Two Sheffield mechanics have been given a 2 year testing ban after the Driver and Vehicle Standards Agency (DVSA) found that they were selling a diesel particulate filter (DPF) removal service.
DPF Solutions Sheffield Limited removed the filters from cars intended to be driven on Britain’s roads, posing a clear threat to air quality and public health. The DVSA investigation also uncovered ‘sister company’, MB Services Yorkshire, advertising the service.
MB Services Yorkshire’s owner Mark Brace (54) claimed that the firms were unconnected but the investigation revealed that the two firms shared the same address and some of the same staff and shareholders. This included Mr Brace’s sons, Ricky (33) and Ross Brace (31). The two companies regularly ‘recommended’ each other on social media, boasting that their DPF removal services were “MOT friendly” and “hard to notice”.
Garages and testing stations have had to check for a diesel particulate filter in the inspection of the exhaust system as part of the MOT test (or annual test for heavy vehicles) since February 2014. The filter works by trapping solid particulate matter from exhaust gases. This type of filter has been in use for more than 20 years and helps meet European emissions standards, improving air quality and health.
Some firms offer services to remove the filter, claiming it will improve the vehicle’s performance, or is cheaper than replacing the current DPF. But it is an offence to drive a vehicle that has been modified this way, as it will no longer meet the emissions standards the car achieved when it was approved for sale in the UK.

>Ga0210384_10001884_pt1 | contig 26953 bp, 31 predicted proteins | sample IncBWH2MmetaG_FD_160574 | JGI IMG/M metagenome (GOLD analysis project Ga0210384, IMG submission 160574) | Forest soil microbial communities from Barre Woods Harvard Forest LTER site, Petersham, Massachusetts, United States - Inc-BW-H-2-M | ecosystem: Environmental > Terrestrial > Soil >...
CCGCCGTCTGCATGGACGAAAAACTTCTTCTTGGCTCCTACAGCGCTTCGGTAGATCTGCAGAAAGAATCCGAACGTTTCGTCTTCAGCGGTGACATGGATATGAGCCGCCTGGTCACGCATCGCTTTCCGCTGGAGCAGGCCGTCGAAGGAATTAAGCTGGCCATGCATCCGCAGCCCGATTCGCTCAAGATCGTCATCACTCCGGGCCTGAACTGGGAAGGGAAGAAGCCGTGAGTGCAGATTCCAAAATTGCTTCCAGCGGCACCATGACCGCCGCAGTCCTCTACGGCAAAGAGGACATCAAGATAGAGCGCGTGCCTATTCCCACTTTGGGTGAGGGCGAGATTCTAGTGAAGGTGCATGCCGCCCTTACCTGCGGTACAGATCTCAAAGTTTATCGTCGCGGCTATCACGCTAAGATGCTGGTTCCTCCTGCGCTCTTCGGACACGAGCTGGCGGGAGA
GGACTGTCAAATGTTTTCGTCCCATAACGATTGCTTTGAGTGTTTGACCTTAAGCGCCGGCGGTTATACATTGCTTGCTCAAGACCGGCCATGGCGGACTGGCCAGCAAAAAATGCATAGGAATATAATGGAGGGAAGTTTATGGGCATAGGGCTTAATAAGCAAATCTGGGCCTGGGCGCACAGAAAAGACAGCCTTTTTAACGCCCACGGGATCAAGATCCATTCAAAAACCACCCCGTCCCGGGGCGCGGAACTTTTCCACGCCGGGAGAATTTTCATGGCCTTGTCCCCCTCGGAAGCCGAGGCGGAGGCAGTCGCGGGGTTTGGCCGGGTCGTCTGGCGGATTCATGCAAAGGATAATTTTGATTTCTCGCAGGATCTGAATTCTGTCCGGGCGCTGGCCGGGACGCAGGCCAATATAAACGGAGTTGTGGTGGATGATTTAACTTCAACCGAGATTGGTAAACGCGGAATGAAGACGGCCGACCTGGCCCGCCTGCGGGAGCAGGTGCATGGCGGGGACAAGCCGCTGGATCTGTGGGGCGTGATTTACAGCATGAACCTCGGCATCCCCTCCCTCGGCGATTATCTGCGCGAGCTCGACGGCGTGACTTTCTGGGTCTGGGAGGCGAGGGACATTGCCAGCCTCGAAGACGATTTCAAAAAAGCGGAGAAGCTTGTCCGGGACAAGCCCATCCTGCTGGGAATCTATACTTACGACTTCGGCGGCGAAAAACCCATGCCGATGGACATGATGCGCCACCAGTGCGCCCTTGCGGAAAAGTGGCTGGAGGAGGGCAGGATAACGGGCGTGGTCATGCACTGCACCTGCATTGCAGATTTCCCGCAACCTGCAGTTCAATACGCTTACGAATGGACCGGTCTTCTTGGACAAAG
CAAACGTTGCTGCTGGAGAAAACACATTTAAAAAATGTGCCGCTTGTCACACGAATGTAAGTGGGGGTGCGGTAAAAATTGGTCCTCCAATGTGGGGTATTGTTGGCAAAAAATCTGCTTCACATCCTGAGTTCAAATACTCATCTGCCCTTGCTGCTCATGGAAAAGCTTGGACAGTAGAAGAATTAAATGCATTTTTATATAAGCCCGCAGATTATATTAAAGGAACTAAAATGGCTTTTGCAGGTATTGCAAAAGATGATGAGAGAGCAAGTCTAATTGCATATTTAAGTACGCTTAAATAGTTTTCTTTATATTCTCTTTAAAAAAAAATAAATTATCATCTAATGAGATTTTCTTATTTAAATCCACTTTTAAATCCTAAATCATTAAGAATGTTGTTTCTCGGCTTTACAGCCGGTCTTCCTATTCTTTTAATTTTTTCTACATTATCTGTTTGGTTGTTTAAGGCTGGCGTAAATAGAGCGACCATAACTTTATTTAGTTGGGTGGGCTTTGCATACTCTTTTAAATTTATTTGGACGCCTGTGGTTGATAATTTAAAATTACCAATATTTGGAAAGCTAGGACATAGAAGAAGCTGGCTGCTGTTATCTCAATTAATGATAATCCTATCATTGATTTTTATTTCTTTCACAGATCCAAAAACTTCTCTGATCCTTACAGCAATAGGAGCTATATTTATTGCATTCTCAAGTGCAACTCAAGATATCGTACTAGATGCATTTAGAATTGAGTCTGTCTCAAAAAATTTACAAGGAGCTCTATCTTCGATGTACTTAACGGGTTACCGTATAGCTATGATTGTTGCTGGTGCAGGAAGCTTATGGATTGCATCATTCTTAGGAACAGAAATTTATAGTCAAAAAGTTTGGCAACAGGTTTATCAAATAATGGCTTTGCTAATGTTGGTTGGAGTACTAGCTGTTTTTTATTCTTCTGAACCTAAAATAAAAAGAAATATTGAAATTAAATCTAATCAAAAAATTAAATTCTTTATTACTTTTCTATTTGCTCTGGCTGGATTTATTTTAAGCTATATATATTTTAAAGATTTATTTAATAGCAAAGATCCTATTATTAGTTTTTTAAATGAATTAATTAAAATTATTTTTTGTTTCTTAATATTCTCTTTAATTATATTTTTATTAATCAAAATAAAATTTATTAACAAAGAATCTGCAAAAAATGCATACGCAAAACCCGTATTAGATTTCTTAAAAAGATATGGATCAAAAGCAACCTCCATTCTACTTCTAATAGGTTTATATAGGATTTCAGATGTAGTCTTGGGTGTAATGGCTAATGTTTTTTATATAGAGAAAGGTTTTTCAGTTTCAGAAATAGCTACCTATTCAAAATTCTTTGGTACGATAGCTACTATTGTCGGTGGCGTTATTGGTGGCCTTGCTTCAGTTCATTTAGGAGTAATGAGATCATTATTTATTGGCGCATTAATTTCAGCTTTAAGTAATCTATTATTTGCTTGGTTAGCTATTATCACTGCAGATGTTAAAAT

In 2014, DVSA formally notified MOT garages that if they offered a DPF removal service the agency would consider that this brought the MOT Scheme into disrepute.
As a result of the investigation Ricky and Ross Brace’s authorisation to conduct MOTs has been removed for 2 years and Mark Brace’s by 28 days.
DVSA Chief Executive, Gareth Llewellyn, said:
“DVSA’s priority is helping you keep your vehicle safe to drive. We take the quality of MOT testing extremely seriously, have carried out almost 10,000 visits, assessments and re-examinations and continue to work with the industry to improve test quality.
“We’ll withdraw the right to provide MOTs, and even prosecute garages who fail to meet the required standards, including those who pose a risk to air quality by removing DPFs or installing other emissions ‘cheat’ devices.”
Last year (2016/17) 761 warnings or disqualifications were issued to MOT garage or testers who carried out improper tests that endanger road users.
Stopping MOT garages from removing diesel particulate filters is one of a number of measures DVSA is taking to support the government’s strategy to improve air quality. From August this year the agency has been including emissions cheat devices in the roadside checks it conducts on lorries in Britain’s roads.